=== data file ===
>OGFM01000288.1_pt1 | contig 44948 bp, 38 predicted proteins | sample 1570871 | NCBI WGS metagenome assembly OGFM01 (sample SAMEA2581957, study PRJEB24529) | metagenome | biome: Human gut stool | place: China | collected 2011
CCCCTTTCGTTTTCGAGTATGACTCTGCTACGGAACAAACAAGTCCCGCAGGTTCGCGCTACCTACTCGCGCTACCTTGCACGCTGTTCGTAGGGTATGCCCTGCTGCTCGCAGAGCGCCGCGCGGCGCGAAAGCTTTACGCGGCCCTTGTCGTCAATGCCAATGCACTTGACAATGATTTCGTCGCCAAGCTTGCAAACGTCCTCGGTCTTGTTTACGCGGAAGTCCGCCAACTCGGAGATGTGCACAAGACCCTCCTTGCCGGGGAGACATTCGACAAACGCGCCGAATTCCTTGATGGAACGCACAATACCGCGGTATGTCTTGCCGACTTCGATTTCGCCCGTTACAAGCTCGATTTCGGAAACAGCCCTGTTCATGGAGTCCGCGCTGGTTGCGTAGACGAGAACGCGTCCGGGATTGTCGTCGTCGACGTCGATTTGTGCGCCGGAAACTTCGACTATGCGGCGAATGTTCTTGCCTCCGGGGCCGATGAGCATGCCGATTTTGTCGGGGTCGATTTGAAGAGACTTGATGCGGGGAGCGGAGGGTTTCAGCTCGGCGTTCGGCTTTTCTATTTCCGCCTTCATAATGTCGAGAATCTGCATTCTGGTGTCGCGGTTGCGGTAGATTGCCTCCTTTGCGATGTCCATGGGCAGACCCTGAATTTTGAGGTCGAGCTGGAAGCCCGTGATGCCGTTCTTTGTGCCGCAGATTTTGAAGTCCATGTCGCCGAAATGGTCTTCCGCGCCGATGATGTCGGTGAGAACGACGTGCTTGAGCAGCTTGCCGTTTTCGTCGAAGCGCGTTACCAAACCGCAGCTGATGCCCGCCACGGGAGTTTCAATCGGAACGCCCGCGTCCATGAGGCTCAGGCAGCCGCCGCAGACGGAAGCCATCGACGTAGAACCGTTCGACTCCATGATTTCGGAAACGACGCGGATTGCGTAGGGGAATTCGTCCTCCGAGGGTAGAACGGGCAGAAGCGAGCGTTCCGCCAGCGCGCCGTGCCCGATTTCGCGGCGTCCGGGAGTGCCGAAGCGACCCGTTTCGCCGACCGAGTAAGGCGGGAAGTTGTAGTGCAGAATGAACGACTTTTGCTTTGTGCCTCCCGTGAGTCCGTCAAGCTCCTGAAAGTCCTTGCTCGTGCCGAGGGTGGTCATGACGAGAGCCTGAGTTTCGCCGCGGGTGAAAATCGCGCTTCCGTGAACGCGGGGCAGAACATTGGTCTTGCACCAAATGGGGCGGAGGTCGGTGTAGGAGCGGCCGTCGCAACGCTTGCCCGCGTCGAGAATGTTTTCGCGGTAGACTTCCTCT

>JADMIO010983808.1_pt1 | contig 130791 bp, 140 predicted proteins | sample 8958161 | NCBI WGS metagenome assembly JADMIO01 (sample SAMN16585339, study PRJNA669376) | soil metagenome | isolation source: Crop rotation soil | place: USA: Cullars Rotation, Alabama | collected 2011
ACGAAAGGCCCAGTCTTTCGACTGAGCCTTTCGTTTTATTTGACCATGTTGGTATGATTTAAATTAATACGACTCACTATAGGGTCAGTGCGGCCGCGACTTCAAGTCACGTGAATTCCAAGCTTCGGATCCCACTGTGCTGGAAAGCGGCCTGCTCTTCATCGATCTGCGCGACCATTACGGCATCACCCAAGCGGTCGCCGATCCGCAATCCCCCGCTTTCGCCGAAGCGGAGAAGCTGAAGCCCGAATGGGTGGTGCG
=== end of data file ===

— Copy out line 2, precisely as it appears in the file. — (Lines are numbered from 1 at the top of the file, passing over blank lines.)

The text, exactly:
CCCCTTTCGTTTTCGAGTATGACTCTGCTACGGAACAAACAAGTCCCGCAGGTTCGCGCTACCTACTCGCGCTACCTTGCACGCTGTTCGTAGGGTATGCCCTGCTGCTCGCAGAGCGCCGCGCGGCGCGAAAGCTTTACGCGGCCCTTGTCGTCAATGCCAATGCACTTGACAATGATTTCGTCGCCAAGCTTGCAAACGTCCTCGGTCTTGTTTACGCGGAAGTCCGCCAACTCGGAGATGTGCACAAGACCCTCCTTGCCGGGGAGACATTCGACAAACGCGCCGAATTCCTTGATGGAACGCACAATACCGCGGTATGTCTTGCCGACTTCGATTTCGCCCGTTACAAGCTCGATTTCGGAAACAGCCCTGTTCATGGAGTCCGCGCTGGTTGCGTAGACGAGAACGCGTCCGGGATTGTCGTCGTCGACGTCGATTTGTGCGCCGGAAACTTCGACTATGCGGCGAATGTTCTTGCCTCCGGGGCCGATGAGCATGCCGATTTTGTCGGGGTCGATTTGAAGAGACTTGATGCGGGGAGCGGAGGGTTTCAGCTCGGCGTTCGGCTTTTCTATTTCCGCCTTCATAATGTCGAGAATCTGCATTCTGGTGTCGCGGTTGCGGTAGATTGCCTCCTTTGCGATGTCCATGGGCAGACCCTGAATTTTGAGGTCGAGCTGGAAGCCCGTGATGCCGTTCTTTGTGCCGCAGATTTTGAAGTCCATGTCGCCGAAATGGTCTTCCGCGCCGATGATGTCGGTGAGAACGACGTGCTTGAGCAGCTTGCCGTTTTCGTCGAAGCGCGTTACCAAACCGCAGCTGATGCCCGCCACGGGAGTTTCAATCGGAACGCCCGCGTCCATGAGGCTCAGGCAGCCGCCGCAGACGGAAGCCATCGACGTAGAACCGTTCGACTCCATGATTTCGGAAACGACGCGGATTGCGTAGGGGAATTCGTCCTCCGAGGGTAGAACGGGCAGAAGCGAGCGTTCCGCCAGCGCGCCGTGCCCGATTTCGCGGCGTCCGGGAGTGCCGAAGCGACCCGTTTCGCCGACCGAGTAAGGCGGGAAGTTGTAGTGCAGAATGAACGACTTTTGCTTTGTGCCTCCCGTGAGTCCGTCAAGCTCCTGAAAGTCCTTGCTCGTGCCGAGGGTGGTCATGACGAGAGCCTGAGTTTCGCCGCGGGTGAAAATCGCGCTTCCGTGAACGCGGGGCAGAACATTGGTCTTGCACCAAATGGGGCGGAGGTCGGTGTAGGAGCGGCCGTCGCAACGCTTGCCCGCGTCGAGAATGTTTTCGCGGTAGACTTCCTCT